A research team at Binghamton University have formulated a biometric ID method called Cognitive Event-RElated Biometric REcognition (CEREBRE) for identifying a persons specific “brainprint.” Researchers documented brain activities of 50 subjects wearing an electroencephalograph (EEG) headset whilst viewing selected images from a set of 500.
The teams found that participants’ brains reacted uniquely to every image — enough so that a computer system that analysed the different reactions was able to identify each volunteer’s “brainprint” with 100 percent accuracy.
In their original brainprint study in 2015, published in Neurocomputing, the research team was able to identify one person out of a group of 32 by that person’s responses, with 97 percent accuracy. That study only used words. Switching to images made a huge difference.
It’s only a three-point difference, but going from 97 to 100 percent makes possible a reliable system for high-security situations, such as “ensuring the person going into the Pentagon or the nuclear launch bay is the right person,” said Assistant Professor of Psychology Sarah Laszlo. “You don’t want to be 97 percent accurate for that, you want to be 100 percent accurate.”
Laszlo says brain biometrics are appealing because they can be cancelled (meaning the person can simple do another EEG session) and cannot be imitated or stolen by malicious means, the way a finger or retina can (as in the movie Minority Report).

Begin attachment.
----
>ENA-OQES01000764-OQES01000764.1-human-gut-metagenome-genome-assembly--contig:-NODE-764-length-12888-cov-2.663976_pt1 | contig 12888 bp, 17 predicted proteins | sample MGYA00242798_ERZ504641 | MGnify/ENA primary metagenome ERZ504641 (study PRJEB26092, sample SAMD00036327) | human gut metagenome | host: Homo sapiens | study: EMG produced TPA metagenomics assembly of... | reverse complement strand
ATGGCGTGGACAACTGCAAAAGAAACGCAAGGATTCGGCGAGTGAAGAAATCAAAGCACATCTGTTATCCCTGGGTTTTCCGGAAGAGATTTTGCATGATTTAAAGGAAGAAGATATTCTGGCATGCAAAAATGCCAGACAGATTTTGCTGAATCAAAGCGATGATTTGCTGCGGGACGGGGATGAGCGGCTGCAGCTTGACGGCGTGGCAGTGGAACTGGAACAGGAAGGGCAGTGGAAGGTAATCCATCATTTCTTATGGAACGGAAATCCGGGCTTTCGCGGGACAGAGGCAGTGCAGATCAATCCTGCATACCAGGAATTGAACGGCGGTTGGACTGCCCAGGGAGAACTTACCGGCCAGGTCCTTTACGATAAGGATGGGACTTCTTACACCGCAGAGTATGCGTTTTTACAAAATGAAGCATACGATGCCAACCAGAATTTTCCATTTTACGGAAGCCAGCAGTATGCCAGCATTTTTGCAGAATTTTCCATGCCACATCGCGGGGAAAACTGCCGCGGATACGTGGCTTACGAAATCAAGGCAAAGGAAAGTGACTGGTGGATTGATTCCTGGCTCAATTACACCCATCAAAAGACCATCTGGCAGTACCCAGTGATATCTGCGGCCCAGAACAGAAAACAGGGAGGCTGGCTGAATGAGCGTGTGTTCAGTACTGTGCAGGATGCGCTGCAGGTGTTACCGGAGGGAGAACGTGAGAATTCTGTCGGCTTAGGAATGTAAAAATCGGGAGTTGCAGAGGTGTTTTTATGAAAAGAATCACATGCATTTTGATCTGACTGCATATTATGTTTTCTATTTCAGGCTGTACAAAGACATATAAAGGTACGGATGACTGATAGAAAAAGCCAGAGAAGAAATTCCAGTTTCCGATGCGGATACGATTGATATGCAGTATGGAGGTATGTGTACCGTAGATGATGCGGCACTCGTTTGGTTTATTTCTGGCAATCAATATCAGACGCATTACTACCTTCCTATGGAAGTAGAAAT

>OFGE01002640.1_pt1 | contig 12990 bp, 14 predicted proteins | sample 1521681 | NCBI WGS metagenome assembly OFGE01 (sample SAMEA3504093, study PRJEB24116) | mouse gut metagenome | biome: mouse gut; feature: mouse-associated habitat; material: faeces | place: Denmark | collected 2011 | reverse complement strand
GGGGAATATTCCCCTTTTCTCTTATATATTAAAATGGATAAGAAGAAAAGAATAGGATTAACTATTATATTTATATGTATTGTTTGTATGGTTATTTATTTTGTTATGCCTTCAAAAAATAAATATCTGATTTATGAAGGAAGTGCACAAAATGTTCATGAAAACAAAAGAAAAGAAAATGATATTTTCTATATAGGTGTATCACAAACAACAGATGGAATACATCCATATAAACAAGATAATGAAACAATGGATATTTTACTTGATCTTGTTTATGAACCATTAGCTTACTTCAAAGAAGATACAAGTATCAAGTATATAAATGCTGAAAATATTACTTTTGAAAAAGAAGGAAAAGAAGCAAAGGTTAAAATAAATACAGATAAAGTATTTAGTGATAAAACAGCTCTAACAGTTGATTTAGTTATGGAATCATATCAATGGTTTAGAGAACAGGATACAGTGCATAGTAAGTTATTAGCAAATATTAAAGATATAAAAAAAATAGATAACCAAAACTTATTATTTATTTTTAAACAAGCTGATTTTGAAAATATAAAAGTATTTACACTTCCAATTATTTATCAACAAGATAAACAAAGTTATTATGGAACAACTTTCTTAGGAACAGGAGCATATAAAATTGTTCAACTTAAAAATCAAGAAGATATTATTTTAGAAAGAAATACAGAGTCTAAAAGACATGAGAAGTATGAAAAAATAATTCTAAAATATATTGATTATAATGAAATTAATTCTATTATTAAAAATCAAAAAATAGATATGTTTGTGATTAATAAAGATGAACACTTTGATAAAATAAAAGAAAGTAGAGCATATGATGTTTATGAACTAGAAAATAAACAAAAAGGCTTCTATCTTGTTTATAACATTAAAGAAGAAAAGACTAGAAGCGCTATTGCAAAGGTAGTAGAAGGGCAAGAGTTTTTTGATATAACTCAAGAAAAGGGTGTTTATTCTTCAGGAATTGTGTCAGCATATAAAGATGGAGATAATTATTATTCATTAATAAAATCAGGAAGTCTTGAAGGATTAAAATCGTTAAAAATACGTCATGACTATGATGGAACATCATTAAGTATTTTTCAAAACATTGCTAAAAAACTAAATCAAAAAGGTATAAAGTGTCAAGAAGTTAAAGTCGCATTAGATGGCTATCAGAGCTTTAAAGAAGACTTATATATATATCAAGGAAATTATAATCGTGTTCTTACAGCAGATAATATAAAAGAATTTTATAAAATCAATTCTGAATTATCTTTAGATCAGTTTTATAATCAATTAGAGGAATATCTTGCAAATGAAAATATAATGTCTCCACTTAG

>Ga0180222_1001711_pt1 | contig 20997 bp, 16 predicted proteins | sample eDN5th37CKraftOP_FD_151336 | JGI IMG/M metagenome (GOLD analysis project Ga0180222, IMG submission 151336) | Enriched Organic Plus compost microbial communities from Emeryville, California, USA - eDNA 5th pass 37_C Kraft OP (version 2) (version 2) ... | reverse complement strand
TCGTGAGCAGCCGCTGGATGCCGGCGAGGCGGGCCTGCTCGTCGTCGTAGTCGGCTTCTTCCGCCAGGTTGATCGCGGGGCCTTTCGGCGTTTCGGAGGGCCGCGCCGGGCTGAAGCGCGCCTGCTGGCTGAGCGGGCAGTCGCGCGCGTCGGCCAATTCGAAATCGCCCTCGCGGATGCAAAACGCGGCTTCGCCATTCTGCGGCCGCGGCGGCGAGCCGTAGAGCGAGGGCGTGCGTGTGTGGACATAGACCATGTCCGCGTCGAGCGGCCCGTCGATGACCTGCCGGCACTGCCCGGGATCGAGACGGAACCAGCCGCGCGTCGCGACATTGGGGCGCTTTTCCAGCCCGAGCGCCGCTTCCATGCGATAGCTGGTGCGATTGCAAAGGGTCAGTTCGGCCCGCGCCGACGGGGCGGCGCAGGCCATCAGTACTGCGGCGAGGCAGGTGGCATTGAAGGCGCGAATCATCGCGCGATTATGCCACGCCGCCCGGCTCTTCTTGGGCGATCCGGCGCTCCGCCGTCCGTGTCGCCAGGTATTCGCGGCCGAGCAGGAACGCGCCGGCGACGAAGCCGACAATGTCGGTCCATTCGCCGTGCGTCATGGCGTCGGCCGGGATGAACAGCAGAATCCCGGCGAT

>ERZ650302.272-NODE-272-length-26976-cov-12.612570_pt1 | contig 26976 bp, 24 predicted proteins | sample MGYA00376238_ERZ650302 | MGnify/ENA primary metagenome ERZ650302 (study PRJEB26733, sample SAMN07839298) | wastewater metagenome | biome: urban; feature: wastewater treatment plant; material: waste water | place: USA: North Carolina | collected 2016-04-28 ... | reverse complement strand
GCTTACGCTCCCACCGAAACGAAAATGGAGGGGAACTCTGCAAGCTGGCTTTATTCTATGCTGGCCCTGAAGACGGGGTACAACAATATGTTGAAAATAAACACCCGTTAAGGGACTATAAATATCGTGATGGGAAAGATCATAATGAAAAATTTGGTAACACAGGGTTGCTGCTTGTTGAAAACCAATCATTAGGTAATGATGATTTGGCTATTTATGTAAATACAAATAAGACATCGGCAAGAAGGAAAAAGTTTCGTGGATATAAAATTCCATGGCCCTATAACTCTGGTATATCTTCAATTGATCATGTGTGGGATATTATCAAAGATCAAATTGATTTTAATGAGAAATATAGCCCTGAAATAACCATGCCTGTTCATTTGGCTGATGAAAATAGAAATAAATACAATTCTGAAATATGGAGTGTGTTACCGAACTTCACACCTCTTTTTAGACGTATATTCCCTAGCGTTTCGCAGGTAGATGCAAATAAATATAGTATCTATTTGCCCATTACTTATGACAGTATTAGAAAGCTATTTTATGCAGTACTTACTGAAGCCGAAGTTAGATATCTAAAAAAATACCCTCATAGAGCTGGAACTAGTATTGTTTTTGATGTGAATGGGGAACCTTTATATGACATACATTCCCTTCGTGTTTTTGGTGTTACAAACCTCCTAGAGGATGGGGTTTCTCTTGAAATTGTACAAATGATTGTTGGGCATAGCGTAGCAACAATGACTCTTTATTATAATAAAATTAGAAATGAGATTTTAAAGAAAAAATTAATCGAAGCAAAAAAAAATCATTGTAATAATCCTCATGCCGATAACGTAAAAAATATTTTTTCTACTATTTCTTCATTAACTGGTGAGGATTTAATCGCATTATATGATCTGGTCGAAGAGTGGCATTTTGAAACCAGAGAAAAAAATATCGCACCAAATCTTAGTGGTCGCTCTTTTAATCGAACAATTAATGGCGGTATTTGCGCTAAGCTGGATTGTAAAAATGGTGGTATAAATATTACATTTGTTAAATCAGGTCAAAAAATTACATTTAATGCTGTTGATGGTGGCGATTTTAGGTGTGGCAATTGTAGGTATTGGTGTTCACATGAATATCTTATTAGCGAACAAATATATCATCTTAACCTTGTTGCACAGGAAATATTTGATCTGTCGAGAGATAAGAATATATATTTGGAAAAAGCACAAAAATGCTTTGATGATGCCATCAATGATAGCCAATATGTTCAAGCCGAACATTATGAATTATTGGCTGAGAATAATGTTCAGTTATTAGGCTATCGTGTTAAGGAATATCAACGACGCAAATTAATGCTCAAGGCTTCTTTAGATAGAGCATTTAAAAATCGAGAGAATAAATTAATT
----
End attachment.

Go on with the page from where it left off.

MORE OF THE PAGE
“If someone’s fingerprint is stolen, that person can’t just grow a new finger to replace the compromised fingerprint — the fingerprint for that person is compromised forever. Fingerprints are ‘non-cancellable.’ Brainprints, on the other hand, are potentially cancellable. So, in the unlikely event that attackers were actually able to steal a brainprint from an authorised user, the authorised user could then ‘reset’ their brainprint,” Laszlo explained.
Analysing “event-related potential” brain signals
The researchers found in their original study that the key to detecting differences in brain signals was to look at and analyse “event-related potential (ERP) brain signals recorded from each subject. ERPs are brain signals that are triggered by specific events (such as seeing a photo). Unlike EEG signals, ERPs are unique and happen over a period of a few milliseconds.
Read this article in full at: Kurzweil.Ai
Andrew Hatling/Binghamton University | The New Biometric — Brainprint